Working while studying can be a great way to ensure that you leave university without unmanageable debts, but you need to make sure that you’re not burning the candle at both ends and putting your studies at risk.
Can you work while studying?
Absolutely, and lots of companies offer part-time jobs for students these days. The key is finding one that fits in around your scheduled classes and leaves you with enough time for private study and socialising. Student loans only go so far, so the chances are that earning some money will be a necessity, not just a good idea or something you are vaguely considering.
Is working while studying a good idea?
Spiralling student debt is easy to fall into, but a part-time job can prevent all the stress of needing some extra cash. As long as you can prioritise your workload and be realistic about assignments, working while studying is a good idea. It can actually be a very good idea, if you manage to find something that can be linked to your course and future career goals.
Benefits of working part-time for students
Let’s start with the obvious one – money! You need it, and part-time jobs can supply it. Plus, depending on the job you take, it can be sociable, an easy way to meet new people and can even keep you fit if you take on something physical. Find something relevant to your degree and you might even improve your long-term prospects as well. The only real downside is that you’ll need to say no to a few nights out.
How many hours can a student work?
As many as they can reasonably manage, but studies should come first, which makes working while studying rather tricky to manage. Extra hours can always be taken during the holidays and at weekends, when assignments aren’t piling up. Any full-time student should be able to manage between 10 and 15 hours of work a week, especially when most of these hours can be worked in a single weekend shift.
Time management for part-time student workers
If you want to earn extra money but not fall behind with your studies, creating a roster for yourself can be a great help. It might not sound fun, but by scheduling private study time around classes, you can then work out how many hours you can dedicate to working. Remember that failing to plan is the same as planning to fail and while the myth is that first-year results don’t count, they do.
Check out this article by The University of Edinburgh on time management for students (with downloads like weekly planner and time management self-assessment)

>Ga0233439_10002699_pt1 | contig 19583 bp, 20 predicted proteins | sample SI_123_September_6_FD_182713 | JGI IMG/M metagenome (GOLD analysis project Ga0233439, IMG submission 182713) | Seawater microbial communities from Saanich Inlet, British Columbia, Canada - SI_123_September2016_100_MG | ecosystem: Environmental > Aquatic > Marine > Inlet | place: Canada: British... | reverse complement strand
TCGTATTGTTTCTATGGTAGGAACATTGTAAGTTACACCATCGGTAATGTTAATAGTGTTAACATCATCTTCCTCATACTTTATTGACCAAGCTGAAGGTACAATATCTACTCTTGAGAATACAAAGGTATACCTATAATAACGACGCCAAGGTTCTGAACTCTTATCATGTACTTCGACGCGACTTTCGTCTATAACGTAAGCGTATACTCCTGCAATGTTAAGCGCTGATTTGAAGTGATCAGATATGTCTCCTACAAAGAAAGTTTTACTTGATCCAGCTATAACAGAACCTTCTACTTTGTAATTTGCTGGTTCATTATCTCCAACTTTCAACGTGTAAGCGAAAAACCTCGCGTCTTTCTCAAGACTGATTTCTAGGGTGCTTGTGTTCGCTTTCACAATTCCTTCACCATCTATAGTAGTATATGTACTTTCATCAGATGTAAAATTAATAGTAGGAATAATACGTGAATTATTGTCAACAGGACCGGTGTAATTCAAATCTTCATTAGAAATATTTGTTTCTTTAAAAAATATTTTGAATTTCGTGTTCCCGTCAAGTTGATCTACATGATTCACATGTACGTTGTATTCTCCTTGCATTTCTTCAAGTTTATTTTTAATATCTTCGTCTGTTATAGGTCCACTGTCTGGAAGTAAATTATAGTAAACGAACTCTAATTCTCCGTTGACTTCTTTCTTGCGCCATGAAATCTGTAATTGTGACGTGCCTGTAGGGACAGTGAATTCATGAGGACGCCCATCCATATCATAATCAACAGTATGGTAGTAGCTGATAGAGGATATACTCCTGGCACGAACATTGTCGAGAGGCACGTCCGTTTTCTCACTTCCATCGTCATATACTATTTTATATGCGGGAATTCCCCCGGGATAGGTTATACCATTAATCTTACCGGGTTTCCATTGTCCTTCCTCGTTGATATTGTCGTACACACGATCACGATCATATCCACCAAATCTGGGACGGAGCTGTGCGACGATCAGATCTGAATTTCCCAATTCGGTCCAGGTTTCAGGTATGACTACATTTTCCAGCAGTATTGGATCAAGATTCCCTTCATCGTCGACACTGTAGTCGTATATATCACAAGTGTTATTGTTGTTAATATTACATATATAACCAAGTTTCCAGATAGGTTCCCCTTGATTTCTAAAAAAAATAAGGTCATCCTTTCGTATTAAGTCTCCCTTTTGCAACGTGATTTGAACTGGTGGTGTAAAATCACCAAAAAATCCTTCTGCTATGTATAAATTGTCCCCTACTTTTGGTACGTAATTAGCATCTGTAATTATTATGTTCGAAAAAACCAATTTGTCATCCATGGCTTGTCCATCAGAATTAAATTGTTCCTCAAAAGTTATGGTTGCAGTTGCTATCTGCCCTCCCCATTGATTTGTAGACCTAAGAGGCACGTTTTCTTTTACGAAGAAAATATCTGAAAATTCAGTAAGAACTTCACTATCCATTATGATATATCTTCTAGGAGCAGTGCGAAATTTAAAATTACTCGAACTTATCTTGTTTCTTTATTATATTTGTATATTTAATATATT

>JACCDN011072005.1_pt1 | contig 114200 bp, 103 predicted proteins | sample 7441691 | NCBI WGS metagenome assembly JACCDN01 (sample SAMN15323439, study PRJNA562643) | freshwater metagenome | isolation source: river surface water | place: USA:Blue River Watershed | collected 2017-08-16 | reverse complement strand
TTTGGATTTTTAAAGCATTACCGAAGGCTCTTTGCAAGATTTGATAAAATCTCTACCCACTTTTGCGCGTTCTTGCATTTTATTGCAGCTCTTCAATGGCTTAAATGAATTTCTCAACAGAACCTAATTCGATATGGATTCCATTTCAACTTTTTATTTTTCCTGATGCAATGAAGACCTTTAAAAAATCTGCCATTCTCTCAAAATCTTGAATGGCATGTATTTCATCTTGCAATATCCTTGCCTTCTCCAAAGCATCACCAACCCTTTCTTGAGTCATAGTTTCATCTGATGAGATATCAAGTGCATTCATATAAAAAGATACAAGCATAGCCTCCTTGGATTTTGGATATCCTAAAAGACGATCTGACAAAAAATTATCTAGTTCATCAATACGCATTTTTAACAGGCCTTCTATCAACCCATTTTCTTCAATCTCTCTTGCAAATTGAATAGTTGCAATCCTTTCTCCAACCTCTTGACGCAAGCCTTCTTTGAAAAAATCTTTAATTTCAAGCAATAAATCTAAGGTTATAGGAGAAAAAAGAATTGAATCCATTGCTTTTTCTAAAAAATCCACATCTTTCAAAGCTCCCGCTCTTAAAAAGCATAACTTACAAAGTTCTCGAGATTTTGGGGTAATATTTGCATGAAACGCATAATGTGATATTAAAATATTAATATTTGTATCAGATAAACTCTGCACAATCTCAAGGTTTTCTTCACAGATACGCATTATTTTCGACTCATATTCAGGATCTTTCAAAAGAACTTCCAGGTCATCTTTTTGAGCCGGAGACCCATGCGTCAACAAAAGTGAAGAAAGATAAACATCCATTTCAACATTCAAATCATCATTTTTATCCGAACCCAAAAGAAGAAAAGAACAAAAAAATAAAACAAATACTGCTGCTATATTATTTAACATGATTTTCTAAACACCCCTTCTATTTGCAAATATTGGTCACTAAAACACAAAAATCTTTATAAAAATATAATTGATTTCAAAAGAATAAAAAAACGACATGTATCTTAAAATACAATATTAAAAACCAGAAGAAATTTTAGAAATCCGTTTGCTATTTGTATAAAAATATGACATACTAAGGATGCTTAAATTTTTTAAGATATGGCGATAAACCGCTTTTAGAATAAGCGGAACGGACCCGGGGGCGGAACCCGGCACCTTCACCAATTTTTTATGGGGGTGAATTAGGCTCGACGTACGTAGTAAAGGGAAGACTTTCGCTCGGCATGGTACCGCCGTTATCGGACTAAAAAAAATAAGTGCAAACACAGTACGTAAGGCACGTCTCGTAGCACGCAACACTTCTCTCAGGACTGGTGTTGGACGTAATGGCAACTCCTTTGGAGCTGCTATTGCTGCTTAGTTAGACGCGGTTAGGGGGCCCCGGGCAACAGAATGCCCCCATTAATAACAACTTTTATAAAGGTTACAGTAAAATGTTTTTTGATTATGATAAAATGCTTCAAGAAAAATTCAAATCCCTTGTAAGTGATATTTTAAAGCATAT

How do you get a job as a student with no experience?
If you’re not looking for a skilled position, a lack of experience shouldn’t be too much of a stumbling block, but start by looking at vacancies on campus, as your student status will help you a little more. Student-specific roles usually require little or no experience and you can always ask your student union for advice if you are finding it hard to secure a position.
What jobs can you do while studying?
The employment world is wide open for students but choosing the right sector to break into can help you focus and avoid disappointment when it comes to part-time jobs.
On the one hand, you could go for an unskilled local role, something seasonal, or perhaps you’re determined to stay within the parameters of your future aspirations? If your goal is to earn money but focus on your studies, choose something easy, local and undemanding.
If you want to start gaining meaningful experience for your career, you can be a little choosier and consider opportunities that are less convenient but have more value to you.
What are the easiest jobs for students?
What’s easy for one student can be hell on earth for another, so this comes down to personal abilities. For ultra-fit students, part-time hours at a local gym or swimming pool could be a good option, but for a gym-phobic, it would be a nightmare!
Similarly, if you love to clean and find it easy (and possibly have mild OCD), it could be a great earner, but if organising isn’t your forte, it should be avoided. It’s all about recognising your strengths and interests and trying to use them to make money easily.
The less work feels like a chore, the more you’ll be willing to find time for it and the money earned will become a bonus, rather than the only motivating factor. Have a look at some options!
Local part-time jobs ideas for students
Local jobs can be a good option for students as transport will be less of a factor and experience is generally less important. When high-street shops, restaurants and other companies need reliable people with general skills, students can take their pick.
Some popular options include:
- Fast food and restaurant jobs – Roles could include coffee shop jobs, delivering, waitressing, assisting in the kitchen and cleaning. It’s not glamorous, but it pays.
- Part-time retail jobs – Potential jobs include Saturday roles, late-night shifts, shelf-stacking and window display work. Basic skills are usually taught.
- Part-time cashier jobs – Roles will include till operatives and theatre cashiers. Anywhere open until late is a potential spot for a cashier role that can fit around studies.
- Childcare – After-school nannies, nursery assistants and classroom assistants are all viable options for easy-going students.
- Receptionist jobs for students – Working in a doctors’ surgery, as a dental receptionist or at a vet practice will give access to flexible hours.
- Airport part-time jobs – Baggage handling, cleaning and customer service roles can all be easy ways to earn for extra money.
- Night shift part-time jobs for students – Weekend night-shift options, supermarket shelf-stacking and manning helplines can all be done during anti-social hours.
Online or remote part-time jobs ideas for students